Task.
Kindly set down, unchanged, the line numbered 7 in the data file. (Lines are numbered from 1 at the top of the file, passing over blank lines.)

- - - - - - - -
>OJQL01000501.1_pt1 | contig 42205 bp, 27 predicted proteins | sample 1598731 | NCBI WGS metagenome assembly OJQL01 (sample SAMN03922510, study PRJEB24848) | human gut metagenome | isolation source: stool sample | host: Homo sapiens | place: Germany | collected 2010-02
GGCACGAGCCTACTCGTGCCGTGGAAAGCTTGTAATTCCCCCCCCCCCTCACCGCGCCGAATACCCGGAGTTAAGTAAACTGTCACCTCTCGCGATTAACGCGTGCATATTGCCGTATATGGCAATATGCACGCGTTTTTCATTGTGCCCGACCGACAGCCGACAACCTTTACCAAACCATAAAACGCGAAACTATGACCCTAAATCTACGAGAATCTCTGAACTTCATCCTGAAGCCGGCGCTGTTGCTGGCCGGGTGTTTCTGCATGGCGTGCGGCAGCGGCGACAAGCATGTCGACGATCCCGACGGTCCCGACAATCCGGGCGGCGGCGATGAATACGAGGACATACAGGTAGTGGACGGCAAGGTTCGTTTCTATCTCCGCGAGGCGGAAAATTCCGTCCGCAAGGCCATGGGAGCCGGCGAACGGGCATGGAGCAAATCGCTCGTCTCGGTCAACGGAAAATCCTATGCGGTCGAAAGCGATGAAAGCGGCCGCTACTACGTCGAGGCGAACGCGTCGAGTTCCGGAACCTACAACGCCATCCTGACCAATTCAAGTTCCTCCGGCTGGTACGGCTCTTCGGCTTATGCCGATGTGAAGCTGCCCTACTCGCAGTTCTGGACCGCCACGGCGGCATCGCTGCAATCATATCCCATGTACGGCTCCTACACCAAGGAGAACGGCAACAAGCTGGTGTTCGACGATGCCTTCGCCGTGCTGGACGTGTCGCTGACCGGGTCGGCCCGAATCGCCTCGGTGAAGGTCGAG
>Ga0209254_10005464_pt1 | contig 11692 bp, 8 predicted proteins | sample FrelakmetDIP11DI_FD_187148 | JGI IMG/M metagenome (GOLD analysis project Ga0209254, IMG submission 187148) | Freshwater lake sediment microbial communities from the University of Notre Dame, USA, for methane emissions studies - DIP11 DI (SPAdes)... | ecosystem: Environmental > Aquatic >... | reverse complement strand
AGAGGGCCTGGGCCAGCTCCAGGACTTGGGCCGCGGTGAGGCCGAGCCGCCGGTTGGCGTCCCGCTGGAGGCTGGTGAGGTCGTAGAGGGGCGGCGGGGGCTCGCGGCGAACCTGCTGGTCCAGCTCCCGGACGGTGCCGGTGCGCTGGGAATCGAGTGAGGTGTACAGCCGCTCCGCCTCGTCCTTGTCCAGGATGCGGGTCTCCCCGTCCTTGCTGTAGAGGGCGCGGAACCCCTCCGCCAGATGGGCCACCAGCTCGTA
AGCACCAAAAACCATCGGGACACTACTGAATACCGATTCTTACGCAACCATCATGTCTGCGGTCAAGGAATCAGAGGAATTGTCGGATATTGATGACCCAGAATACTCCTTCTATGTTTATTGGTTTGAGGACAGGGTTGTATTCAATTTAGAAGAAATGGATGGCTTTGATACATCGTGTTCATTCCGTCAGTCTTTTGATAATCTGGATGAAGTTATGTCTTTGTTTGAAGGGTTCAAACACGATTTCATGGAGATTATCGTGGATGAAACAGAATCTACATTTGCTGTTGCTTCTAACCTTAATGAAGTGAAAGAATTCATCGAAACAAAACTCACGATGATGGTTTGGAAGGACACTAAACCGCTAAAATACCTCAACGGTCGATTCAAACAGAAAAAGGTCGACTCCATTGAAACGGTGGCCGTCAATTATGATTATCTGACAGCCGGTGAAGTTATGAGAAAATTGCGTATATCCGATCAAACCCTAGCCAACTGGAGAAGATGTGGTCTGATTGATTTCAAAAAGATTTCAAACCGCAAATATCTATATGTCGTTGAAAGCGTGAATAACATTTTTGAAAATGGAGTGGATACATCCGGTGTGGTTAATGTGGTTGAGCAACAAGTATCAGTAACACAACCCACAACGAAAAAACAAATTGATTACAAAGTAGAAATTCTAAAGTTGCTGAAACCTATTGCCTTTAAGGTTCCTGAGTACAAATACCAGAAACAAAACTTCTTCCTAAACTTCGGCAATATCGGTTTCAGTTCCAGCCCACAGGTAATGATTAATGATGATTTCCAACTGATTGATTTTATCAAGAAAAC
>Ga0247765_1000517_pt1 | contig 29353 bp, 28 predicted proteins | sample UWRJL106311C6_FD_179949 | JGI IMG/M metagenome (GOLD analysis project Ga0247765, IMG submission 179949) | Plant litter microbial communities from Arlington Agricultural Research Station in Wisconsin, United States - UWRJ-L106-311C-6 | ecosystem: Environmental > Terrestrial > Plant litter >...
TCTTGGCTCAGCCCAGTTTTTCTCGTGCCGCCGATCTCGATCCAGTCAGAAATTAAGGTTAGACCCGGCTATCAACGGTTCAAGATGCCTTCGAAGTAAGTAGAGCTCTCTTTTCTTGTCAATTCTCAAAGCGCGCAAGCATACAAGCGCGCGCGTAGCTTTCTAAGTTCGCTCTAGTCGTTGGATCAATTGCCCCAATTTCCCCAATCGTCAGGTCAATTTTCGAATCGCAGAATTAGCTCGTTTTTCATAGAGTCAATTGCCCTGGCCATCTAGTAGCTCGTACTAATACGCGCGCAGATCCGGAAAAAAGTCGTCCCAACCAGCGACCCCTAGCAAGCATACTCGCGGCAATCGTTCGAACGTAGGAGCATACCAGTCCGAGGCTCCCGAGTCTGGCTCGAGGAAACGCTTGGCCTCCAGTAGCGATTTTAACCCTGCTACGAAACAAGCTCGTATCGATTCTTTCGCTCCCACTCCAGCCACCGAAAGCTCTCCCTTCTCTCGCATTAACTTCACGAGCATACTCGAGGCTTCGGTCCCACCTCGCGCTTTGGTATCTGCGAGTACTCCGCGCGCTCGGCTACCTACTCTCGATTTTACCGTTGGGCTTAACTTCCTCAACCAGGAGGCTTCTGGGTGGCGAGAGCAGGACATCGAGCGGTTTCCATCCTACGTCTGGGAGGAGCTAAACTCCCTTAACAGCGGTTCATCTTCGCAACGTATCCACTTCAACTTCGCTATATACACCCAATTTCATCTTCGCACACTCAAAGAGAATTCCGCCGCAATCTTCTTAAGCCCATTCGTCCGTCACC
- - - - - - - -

TCTTGGCTCAGCCCAGTTTTTCTCGTGCCGCCGATCTCGATCCAGTCAGAAATTAAGGTTAGACCCGGCTATCAACGGTTCAAGATGCCTTCGAAGTAAGTAGAGCTCTCTTTTCTTGTCAATTCTCAAAGCGCGCAAGCATACAAGCGCGCGCGTAGCTTTCTAAGTTCGCTCTAGTCGTTGGATCAATTGCCCCAATTTCCCCAATCGTCAGGTCAATTTTCGAATCGCAGAATTAGCTCGTTTTTCATAGAGTCAATTGCCCTGGCCATCTAGTAGCTCGTACTAATACGCGCGCAGATCCGGAAAAAAGTCGTCCCAACCAGCGACCCCTAGCAAGCATACTCGCGGCAATCGTTCGAACGTAGGAGCATACCAGTCCGAGGCTCCCGAGTCTGGCTCGAGGAAACGCTTGGCCTCCAGTAGCGATTTTAACCCTGCTACGAAACAAGCTCGTATCGATTCTTTCGCTCCCACTCCAGCCACCGAAAGCTCTCCCTTCTCTCGCATTAACTTCACGAGCATACTCGAGGCTTCGGTCCCACCTCGCGCTTTGGTATCTGCGAGTACTCCGCGCGCTCGGCTACCTACTCTCGATTTTACCGTTGGGCTTAACTTCCTCAACCAGGAGGCTTCTGGGTGGCGAGAGCAGGACATCGAGCGGTTTCCATCCTACGTCTGGGAGGAGCTAAACTCCCTTAACAGCGGTTCATCTTCGCAACGTATCCACTTCAACTTCGCTATATACACCCAATTTCATCTTCGCACACTCAAAGAGAATTCCGCCGCAATCTTCTTAAGCCCATTCGTCCGTCACC